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Former Guatemalan President Pleads Guilty To Taking $2.5M In Bribes From Taiwan

Guatemala's former President Alfonso Portillo in a Nov. 17, 2011 file photo.

Guatemala's former President Alfonso Portillo in a Nov. 17, 2011 file photo.  (ap)

Guatemala's ex-president pleaded guilty to a conspiracy charge Tuesday, saying he accepted $2.5 million in bribes to continue to recognize Taiwan diplomatically when he took his government's top position more than a decade ago.

Alfonso Portillo, Guatemala's president from 2000 to 2004, entered the plea in federal court in New York City. In a deal with U.S. prosecutors, the 62-year-old ex-president pleaded guilty to a single count of money laundering conspiracy and agreed not to appeal any sentence between four and six years in length. Sentencing was scheduled for June 23.

"I knew at the time that what I was doing was wrong, and I apologize for my crimes, take responsibility for them, and accept the consequences of my actions," Portillo told U.S. District Judge Robert P. Patterson in Manhattan.

Brian Su, deputy director general of Taipei's economic and cultural office, said, "The Taiwanese government has correctly managed all of its foreign aid programs and has consistently attached the utmost importance to the proper handling of aid on the recipients' end." He said Ma Ying-jeou, Taiwan's president since 2008, "rejects checkbook diplomacy."

Aided by a Spanish interpreter, Portillo read from a statement as he described his crime, saying he accepted the money from December 1999, shortly before he became president, until August 2002. He said he received the money at various locations in Guatemala.

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"I understood that, in exchange for these payments, I would use my influence to have Guatemala continue to recognize Taiwan diplomatically," Portillo said.

He said he agreed with certain Guatemalan bankers and others to move the $2.5 million through U.S. banks, with some of the proceeds eventually moving to accounts in Miami and Washington, D.C., "knowing that these transactions were designed, in part, to conceal and disguise the source and ownership of the money."

Portillo said he knew that some of the proceeds from Taiwan were transferred to an account in Europe and that those funds were further disbursed to different accounts and financial institutions in Europe until 2005.

At one point, Patterson asked Portillo how the payments he accepted were illegal.

"From the moral point of view, I believe it's immoral for the president of a country to accept money to continue recognizing another country," he said.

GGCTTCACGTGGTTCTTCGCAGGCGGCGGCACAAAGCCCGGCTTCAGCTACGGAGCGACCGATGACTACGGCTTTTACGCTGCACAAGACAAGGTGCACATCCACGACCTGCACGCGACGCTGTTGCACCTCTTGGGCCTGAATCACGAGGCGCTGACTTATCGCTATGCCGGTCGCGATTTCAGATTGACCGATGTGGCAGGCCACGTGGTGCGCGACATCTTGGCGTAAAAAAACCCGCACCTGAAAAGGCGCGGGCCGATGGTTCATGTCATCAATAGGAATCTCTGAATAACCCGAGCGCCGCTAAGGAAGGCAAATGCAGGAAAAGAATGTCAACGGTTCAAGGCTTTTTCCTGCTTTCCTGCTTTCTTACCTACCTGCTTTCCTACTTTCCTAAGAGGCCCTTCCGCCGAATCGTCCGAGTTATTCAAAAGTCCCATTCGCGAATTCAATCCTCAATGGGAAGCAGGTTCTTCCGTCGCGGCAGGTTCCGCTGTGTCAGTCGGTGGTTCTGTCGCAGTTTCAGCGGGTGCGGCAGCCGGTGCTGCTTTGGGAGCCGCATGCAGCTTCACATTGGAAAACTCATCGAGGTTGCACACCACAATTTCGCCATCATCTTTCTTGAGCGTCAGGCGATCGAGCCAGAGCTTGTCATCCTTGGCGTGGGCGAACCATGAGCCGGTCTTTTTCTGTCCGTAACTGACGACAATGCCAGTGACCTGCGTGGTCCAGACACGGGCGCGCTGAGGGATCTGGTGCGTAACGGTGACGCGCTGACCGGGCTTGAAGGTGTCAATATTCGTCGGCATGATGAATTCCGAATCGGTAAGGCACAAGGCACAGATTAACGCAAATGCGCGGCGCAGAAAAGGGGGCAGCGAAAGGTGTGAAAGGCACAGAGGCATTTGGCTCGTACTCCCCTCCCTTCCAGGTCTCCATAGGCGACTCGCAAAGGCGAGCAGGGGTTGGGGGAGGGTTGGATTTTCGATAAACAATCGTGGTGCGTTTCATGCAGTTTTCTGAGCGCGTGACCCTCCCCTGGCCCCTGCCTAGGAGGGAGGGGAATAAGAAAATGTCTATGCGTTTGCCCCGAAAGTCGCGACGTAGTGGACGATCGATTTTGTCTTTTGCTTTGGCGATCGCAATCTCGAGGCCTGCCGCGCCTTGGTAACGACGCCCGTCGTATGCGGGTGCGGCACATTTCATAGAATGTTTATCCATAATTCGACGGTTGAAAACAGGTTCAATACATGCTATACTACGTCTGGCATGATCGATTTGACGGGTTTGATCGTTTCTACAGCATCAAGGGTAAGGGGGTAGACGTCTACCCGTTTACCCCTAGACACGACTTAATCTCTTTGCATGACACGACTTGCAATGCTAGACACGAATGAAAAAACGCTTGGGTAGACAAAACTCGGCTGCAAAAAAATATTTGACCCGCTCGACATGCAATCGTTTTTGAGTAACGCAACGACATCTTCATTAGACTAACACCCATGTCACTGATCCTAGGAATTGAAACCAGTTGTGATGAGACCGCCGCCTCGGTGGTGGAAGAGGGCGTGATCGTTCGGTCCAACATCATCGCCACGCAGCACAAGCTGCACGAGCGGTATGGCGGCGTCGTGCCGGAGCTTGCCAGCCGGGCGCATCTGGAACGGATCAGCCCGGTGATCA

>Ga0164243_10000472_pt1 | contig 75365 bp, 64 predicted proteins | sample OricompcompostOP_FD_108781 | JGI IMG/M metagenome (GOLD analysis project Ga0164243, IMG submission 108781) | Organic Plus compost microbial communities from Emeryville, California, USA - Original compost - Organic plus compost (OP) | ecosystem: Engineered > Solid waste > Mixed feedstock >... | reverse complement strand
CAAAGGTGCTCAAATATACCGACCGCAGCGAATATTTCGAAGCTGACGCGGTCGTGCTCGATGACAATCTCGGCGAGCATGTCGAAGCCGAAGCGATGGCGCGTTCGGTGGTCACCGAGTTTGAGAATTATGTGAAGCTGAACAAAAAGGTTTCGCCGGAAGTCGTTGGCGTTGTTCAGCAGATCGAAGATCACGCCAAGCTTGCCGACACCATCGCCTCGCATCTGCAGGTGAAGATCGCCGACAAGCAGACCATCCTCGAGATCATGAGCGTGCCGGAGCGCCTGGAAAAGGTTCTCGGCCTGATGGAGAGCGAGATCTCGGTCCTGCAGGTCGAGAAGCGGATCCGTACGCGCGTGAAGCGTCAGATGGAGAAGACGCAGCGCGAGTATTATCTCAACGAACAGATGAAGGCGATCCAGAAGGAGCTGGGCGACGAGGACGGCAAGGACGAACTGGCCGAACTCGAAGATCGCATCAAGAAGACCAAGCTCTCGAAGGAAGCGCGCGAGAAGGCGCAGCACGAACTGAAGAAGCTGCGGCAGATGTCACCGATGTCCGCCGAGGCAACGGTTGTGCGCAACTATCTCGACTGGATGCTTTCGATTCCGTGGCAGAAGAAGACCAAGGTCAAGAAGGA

"But immoral is not illegal," the judge said.

Portillo then said that accepting money to recognize a country violates Guatemalan criminal law.

Portillo said he knew that all of the money from Taiwan came from an account at the International Bank of China in New York City.

The judge noted that the role of the New York bank gave the court jurisdiction over the case.

Portillo was extradited to the United States in May and remains in custody.

His lawyer, David M. Rosenfield, told the judge Portillo has been in custody for more than four years, most of it in Guatemala. It is not clear whether some or all of his time in custody will be credited toward any prison sentence.

The judge warned Portillo that it was almost certain he would be deported once he serves his sentence.

In a statement, Rosenfield called his client "a good and decent person, with an abiding love for the people and country of Guatemala." He said Portillo made a mistake, "an aberration in an otherwise unblemished life."

Rosenfield added that Portillo was "truly apologetic and remorseful" and looked forward to getting on with his life and "redeeming himself in every way possible."

After leaving office in 2004, Portillo fled to Mexico where he received a work visa and was a financial adviser for a construction materials company.

He was extradited from Mexico to Guatemala in 2008 to face embezzlement charges at home and remained free until he was arrested on Jan. 26, 2010, on the U.S. extradition request. He was captured at a beach preparing to flee Guatemala by boat.

He was exonerated on the Guatemalan charge in 2011.

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